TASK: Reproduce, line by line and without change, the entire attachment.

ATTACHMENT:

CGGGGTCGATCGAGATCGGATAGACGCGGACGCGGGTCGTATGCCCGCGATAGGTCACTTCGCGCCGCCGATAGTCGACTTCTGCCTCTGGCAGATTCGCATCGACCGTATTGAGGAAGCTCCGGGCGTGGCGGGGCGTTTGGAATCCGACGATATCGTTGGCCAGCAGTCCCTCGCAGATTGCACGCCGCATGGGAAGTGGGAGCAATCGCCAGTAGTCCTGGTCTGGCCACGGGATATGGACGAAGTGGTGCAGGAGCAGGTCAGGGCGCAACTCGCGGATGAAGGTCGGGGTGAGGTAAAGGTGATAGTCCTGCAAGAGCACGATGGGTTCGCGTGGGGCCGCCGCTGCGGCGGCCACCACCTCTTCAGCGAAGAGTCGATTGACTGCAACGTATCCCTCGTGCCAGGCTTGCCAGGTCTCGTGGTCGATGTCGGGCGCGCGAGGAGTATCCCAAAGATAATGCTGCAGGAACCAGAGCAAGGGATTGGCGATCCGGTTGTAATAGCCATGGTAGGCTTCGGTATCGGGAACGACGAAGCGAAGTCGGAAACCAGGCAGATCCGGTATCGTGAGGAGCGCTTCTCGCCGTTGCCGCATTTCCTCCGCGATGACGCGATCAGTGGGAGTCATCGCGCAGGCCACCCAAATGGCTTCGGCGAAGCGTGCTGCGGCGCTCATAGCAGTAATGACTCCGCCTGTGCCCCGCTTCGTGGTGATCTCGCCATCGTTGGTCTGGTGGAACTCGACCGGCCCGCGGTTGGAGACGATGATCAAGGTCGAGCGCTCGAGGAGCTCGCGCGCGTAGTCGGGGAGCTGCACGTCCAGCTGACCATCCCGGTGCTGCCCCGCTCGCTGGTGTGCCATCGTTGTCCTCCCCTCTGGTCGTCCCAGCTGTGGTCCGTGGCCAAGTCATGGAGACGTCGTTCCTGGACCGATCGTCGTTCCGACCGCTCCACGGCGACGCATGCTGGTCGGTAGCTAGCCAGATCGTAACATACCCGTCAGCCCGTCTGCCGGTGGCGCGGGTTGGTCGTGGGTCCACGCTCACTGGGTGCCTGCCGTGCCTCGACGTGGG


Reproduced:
CGGGGTCGATCGAGATCGGATAGACGCGGACGCGGGTCGTATGCCCGCGATAGGTCACTTCGCGCCGCCGATAGTCGACTTCTGCCTCTGGCAGATTCGCATCGACCGTATTGAGGAAGCTCCGGGCGTGGCGGGGCGTTTGGAATCCGACGATATCGTTGGCCAGCAGTCCCTCGCAGATTGCACGCCGCATGGGAAGTGGGAGCAATCGCCAGTAGTCCTGGTCTGGCCACGGGATATGGACGAAGTGGTGCAGGAGCAGGTCAGGGCGCAACTCGCGGATGAAGGTCGGGGTGAGGTAAAGGTGATAGTCCTGCAAGAGCACGATGGGTTCGCGTGGGGCCGCCGCTGCGGCGGCCACCACCTCTTCAGCGAAGAGTCGATTGACTGCAACGTATCCCTCGTGCCAGGCTTGCCAGGTCTCGTGGTCGATGTCGGGCGCGCGAGGAGTATCCCAAAGATAATGCTGCAGGAACCAGAGCAAGGGATTGGCGATCCGGTTGTAATAGCCATGGTAGGCTTCGGTATCGGGAACGACGAAGCGAAGTCGGAAACCAGGCAGATCCGGTATCGTGAGGAGCGCTTCTCGCCGTTGCCGCATTTCCTCCGCGATGACGCGATCAGTGGGAGTCATCGCGCAGGCCACCCAAATGGCTTCGGCGAAGCGTGCTGCGGCGCTCATAGCAGTAATGACTCCGCCTGTGCCCCGCTTCGTGGTGATCTCGCCATCGTTGGTCTGGTGGAACTCGACCGGCCCGCGGTTGGAGACGATGATCAAGGTCGAGCGCTCGAGGAGCTCGCGCGCGTAGTCGGGGAGCTGCACGTCCAGCTGACCATCCCGGTGCTGCCCCGCTCGCTGGTGTGCCATCGTTGTCCTCCCCTCTGGTCGTCCCAGCTGTGGTCCGTGGCCAAGTCATGGAGACGTCGTTCCTGGACCGATCGTCGTTCCGACCGCTCCACGGCGACGCATGCTGGTCGGTAGCTAGCCAGATCGTAACATACCCGTCAGCCCGTCTGCCGGTGGCGCGGGTTGGTCGTGGGTCCACGCTCACTGGGTGCCTGCCGTGCCTCGACGTGGG